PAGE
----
21 Jan 2014
The Waterbed effect is a phenomenon that should increasingly cause concern to those who regulate the industry and those it regulates in regard to pricing and the detriment the post RDR world has wrought upon the intended beneficiary- the consumer.
The Waterbed effect is the natural but not necessarily intended potential to squeeze one part of a complicated and complex regulated business model (and the attendant regulatory processes) to cause a serious bulge elsewhere in the process.
As an owner in the 70’s of a waterbed (with the attendant fond memories) the metaphor of the water-filled mattress seems to be a common sense albeit simplistic description supported by a little known mathematical formula called Bode’s Sensitivity Integral.
The Waterbed effect is already well illustrated in the mobile phone and utilities industries where regulation and political interference fixes or manipulates the prices of basic products and services only for consumers to see complicated pricing structures ensue by way of significant increases in the price of peripherals and additional services as a direct consequence.
So, the Waterbed effect theory in RDR dictates that in achieving:
We will no doubt see the bulge appear somewhere else.
And this will be seen in costs in every conceivable way and particularly for consumers. Cost is something that the FCA incurs for firms, often with little thought of logic or affordability and with little benefit analysis being done on the consumer impact and detriment it created. And none is being considered politically at least until 2015.
So how else will the Water Bed effect manifest itself?
In ensuring the adviser is the true agent of the consumer, the result is that the mass-market consumer will not, does not want to pay for advice that has previously been seen as free. Why do you think the banks bailed out of the crashing plane, much to the annoyance of Martin Wheatley, who felt they had 5 years to prepare?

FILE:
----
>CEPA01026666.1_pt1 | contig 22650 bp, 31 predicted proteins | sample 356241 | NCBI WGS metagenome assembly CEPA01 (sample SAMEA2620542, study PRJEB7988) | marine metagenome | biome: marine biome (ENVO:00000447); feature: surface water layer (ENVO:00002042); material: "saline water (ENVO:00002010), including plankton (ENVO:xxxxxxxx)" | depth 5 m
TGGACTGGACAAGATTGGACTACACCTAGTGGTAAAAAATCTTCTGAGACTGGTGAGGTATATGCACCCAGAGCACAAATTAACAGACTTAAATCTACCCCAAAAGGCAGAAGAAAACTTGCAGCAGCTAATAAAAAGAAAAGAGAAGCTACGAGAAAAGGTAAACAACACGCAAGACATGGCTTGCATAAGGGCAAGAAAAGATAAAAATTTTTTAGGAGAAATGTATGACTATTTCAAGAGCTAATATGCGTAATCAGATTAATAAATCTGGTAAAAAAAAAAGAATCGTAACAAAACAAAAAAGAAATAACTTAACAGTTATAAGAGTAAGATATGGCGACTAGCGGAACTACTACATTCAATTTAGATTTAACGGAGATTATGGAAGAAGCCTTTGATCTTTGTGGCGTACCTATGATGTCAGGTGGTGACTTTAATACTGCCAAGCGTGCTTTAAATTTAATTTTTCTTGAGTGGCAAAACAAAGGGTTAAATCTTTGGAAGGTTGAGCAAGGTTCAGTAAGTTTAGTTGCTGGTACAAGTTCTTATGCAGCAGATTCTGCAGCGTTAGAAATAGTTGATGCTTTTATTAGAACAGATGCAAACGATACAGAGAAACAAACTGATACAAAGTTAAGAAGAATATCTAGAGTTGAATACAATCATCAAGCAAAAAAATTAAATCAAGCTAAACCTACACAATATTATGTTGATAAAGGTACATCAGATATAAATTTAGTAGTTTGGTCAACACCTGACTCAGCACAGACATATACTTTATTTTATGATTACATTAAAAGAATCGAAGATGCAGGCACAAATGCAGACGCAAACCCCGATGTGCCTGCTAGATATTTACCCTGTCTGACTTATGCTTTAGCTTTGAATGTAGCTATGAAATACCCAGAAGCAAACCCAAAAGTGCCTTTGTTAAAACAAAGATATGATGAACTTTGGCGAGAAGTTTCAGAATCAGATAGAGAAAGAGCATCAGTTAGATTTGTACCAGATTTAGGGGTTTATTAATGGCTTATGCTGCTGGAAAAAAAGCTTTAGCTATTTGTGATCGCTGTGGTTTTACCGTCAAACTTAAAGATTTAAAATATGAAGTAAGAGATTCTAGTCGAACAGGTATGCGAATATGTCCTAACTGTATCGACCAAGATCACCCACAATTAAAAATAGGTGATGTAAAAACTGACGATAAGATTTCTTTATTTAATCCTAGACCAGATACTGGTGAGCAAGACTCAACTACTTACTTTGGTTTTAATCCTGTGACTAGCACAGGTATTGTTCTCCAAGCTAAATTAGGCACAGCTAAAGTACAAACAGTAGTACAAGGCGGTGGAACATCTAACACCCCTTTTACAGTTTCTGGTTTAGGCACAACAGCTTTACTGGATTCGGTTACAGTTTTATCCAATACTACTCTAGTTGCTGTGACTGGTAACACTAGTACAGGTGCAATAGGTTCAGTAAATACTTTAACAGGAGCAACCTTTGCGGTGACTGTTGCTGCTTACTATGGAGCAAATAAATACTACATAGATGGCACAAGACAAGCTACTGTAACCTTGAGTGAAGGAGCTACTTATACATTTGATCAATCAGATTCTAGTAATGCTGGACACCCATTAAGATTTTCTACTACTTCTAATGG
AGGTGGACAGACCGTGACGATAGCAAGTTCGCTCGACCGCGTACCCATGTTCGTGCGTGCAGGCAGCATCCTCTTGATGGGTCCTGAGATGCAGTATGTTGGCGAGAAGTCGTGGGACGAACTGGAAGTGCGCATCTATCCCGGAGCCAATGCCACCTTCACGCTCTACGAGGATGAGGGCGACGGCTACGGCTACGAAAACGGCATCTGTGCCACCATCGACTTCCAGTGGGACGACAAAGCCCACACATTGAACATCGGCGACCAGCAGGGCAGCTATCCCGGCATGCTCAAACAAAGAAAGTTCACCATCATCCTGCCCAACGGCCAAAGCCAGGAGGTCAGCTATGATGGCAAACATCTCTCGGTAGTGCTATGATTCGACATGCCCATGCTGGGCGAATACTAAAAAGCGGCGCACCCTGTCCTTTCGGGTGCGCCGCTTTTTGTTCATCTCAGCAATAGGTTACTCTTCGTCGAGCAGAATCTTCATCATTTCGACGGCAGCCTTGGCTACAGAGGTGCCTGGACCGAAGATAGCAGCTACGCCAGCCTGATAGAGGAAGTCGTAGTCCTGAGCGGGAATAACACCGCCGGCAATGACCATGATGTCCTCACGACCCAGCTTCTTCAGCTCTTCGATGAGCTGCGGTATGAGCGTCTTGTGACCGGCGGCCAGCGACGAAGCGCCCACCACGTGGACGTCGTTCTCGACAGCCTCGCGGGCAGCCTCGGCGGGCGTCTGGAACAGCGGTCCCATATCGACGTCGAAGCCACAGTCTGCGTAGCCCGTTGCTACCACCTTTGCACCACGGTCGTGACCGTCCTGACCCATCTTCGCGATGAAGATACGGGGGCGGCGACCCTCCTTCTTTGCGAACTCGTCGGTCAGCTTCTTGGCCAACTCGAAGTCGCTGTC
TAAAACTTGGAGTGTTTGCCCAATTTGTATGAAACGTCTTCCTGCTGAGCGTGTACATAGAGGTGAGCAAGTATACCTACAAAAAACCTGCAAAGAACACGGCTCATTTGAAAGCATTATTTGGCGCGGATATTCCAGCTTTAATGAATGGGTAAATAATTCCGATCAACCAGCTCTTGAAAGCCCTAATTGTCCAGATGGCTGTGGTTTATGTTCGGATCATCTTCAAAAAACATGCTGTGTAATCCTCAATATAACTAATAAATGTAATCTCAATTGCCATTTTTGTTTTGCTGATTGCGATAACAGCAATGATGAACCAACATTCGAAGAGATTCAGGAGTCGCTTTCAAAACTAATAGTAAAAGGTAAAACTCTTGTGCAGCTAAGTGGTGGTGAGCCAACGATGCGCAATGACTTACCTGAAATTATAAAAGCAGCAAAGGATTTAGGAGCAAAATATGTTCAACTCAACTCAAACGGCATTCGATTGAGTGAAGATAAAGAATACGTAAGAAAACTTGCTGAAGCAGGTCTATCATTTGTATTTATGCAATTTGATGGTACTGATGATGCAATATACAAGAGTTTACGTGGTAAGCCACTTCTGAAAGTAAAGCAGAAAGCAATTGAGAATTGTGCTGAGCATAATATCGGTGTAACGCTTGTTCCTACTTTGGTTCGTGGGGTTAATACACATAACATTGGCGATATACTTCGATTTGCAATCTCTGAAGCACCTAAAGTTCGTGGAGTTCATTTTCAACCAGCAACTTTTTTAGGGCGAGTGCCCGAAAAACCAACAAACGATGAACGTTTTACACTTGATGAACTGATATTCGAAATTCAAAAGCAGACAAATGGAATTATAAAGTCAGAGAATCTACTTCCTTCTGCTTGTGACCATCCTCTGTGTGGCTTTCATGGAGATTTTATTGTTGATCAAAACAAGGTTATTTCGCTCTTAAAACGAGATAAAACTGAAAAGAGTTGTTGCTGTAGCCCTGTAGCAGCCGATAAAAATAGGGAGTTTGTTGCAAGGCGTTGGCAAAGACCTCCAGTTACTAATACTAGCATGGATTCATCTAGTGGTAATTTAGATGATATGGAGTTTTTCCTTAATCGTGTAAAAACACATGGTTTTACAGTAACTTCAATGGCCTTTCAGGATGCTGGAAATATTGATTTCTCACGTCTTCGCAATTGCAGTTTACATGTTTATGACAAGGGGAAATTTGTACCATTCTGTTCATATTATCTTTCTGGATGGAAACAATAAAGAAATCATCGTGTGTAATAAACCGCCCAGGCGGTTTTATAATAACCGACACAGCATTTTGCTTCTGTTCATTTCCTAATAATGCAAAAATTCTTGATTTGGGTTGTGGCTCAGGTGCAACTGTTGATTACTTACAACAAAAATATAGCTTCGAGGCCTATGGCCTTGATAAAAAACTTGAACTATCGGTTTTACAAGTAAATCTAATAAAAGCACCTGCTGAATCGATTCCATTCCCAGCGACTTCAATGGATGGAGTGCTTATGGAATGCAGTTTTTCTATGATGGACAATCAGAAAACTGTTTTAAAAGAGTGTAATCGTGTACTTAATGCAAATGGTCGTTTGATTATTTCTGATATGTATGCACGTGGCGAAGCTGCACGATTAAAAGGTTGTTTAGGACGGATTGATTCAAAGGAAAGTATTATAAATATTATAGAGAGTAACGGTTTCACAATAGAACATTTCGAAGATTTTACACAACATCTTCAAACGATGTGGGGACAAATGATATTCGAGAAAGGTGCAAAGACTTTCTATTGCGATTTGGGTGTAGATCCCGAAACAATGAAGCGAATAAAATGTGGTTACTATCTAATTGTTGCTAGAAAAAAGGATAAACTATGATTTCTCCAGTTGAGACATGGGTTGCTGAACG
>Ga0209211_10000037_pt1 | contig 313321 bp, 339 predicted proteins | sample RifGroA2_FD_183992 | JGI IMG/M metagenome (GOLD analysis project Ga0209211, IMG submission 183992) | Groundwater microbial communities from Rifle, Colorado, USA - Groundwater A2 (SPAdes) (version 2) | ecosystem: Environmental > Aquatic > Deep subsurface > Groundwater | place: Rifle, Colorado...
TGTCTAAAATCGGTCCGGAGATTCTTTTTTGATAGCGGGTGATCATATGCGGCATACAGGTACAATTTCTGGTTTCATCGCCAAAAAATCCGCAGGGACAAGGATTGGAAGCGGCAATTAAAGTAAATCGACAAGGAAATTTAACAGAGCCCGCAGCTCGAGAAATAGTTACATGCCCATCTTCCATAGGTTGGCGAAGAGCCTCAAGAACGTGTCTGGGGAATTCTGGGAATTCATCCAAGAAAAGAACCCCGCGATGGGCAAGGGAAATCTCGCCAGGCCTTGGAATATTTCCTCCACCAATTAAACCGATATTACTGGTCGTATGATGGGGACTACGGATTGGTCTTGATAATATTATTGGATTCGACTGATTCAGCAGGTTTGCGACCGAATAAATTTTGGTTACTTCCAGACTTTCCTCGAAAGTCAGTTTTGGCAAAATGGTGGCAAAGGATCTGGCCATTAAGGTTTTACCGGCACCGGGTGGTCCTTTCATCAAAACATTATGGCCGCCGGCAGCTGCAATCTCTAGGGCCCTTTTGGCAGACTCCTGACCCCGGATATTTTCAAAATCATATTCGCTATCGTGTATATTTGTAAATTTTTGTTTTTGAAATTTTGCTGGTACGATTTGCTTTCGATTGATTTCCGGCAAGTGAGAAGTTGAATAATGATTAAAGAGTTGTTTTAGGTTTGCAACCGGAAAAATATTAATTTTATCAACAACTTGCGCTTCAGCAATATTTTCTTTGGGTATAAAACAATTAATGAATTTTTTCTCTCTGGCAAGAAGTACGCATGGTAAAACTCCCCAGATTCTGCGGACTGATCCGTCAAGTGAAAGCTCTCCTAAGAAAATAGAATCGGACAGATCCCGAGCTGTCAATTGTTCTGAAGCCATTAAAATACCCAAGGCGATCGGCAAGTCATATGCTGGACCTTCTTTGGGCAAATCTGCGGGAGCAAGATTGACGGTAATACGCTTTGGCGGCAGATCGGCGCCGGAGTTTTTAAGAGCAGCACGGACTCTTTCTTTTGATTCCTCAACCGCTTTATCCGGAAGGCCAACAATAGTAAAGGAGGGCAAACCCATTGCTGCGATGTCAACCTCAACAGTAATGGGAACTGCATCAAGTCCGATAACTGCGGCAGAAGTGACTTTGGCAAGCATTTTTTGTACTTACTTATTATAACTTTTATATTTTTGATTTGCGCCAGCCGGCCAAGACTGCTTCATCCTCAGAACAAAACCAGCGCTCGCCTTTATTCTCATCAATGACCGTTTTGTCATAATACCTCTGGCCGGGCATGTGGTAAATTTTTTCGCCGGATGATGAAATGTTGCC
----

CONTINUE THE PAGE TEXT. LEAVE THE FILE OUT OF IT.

For clarity over the costs of advice, sadly that clarity will be that for the mass market, cost equals no advice sought if they have to be seen to pay for it, even indirectly by way of fund deduction.
Consider an investment in an ISA. The fee costs of advising could be a couple of hours work. The average hourly rate is around £150 based on our recent research. This could equate to say £300. I suspect that in the current market this cost, together with other management costs would mean no client return of any significance in year one. Similar to the days of commission in both amount and effect, you really could not make this up if you tried?
So clarity is achieved, but as for savings to the client or the cost impact to the client by way of fee rather than commission, what is the outcome? Also consider this example of the Waterbed effect.
When a consumer is able to obtain lower prices from an adviser, is it possible that other consumers will have to pay more for the same input from another adviser firm as a result? Is this bad for consumers?
The asymmetric exercise of consumer power can lead to consumer detriment through raising other consumers’ advice charges- the Waterbed effect.
While a large and powerful firm or distribution channel improves its own terms of advice supply by exercising its market power in getting cost reductions, the terms of its lesser resourced competitors can deteriorate sufficiently so as ultimately to increase the average price of advice - the Waterbed effect.
Even the recent FCA paper on inducements will have little effect now for smaller firms, but it will later on networks- in extreme cases the reduction of cash flow resulting in network failure- the Waterbed effect.
Such consumer detriment is more likely very soon if adversely affected firms are already sufficiently squeezed, due to relatively higher regulatory and other operating costs and a lower market share. They will close leaving orphan clients - the Waterbed effect..
So while we lay in our Waterbed, what should we wear to prevent a bulge getting the better of us?
Chanel No. 5, of course was Marilyn Monroe's choice, what is yours?